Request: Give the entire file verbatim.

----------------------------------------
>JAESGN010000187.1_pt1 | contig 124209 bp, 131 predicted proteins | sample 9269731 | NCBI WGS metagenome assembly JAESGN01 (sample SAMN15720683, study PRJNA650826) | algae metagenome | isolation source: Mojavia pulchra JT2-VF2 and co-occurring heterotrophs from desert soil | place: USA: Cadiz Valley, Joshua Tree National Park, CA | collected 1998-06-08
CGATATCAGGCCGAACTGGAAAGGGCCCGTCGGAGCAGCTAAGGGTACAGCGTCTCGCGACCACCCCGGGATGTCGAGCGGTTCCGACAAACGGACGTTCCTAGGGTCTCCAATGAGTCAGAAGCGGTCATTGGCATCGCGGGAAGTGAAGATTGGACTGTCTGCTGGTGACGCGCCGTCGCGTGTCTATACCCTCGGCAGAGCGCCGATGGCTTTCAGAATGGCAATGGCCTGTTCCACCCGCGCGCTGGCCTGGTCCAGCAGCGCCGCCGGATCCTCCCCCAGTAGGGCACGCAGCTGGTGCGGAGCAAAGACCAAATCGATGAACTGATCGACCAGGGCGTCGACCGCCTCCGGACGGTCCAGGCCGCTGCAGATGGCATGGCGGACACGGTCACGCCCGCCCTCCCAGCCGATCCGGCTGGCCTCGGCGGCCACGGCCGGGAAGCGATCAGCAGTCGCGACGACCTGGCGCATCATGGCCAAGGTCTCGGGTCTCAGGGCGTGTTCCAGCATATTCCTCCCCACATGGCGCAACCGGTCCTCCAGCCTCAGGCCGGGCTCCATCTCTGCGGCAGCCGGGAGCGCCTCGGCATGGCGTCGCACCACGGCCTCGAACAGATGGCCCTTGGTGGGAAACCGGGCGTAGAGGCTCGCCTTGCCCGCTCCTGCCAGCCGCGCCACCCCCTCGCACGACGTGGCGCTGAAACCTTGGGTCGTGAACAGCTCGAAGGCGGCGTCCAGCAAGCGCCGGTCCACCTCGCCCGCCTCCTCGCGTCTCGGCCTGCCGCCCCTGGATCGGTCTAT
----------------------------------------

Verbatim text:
>JAESGN010000187.1_pt1 | contig 124209 bp, 131 predicted proteins | sample 9269731 | NCBI WGS metagenome assembly JAESGN01 (sample SAMN15720683, study PRJNA650826) | algae metagenome | isolation source: Mojavia pulchra JT2-VF2 and co-occurring heterotrophs from desert soil | place: USA: Cadiz Valley, Joshua Tree National Park, CA | collected 1998-06-08
CGATATCAGGCCGAACTGGAAAGGGCCCGTCGGAGCAGCTAAGGGTACAGCGTCTCGCGACCACCCCGGGATGTCGAGCGGTTCCGACAAACGGACGTTCCTAGGGTCTCCAATGAGTCAGAAGCGGTCATTGGCATCGCGGGAAGTGAAGATTGGACTGTCTGCTGGTGACGCGCCGTCGCGTGTCTATACCCTCGGCAGAGCGCCGATGGCTTTCAGAATGGCAATGGCCTGTTCCACCCGCGCGCTGGCCTGGTCCAGCAGCGCCGCCGGATCCTCCCCCAGTAGGGCACGCAGCTGGTGCGGAGCAAAGACCAAATCGATGAACTGATCGACCAGGGCGTCGACCGCCTCCGGACGGTCCAGGCCGCTGCAGATGGCATGGCGGACACGGTCACGCCCGCCCTCCCAGCCGATCCGGCTGGCCTCGGCGGCCACGGCCGGGAAGCGATCAGCAGTCGCGACGACCTGGCGCATCATGGCCAAGGTCTCGGGTCTCAGGGCGTGTTCCAGCATATTCCTCCCCACATGGCGCAACCGGTCCTCCAGCCTCAGGCCGGGCTCCATCTCTGCGGCAGCCGGGAGCGCCTCGGCATGGCGTCGCACCACGGCCTCGAACAGATGGCCCTTGGTGGGAAACCGGGCGTAGAGGCTCGCCTTGCCCGCTCCTGCCAGCCGCGCCACCCCCTCGCACGACGTGGCGCTGAAACCTTGGGTCGTGAACAGCTCGAAGGCGGCGTCCAGCAAGCGCCGGTCCACCTCGCCCGCCTCCTCGCGTCTCGGCCTGCCGCCCCTGGATCGGTCTAT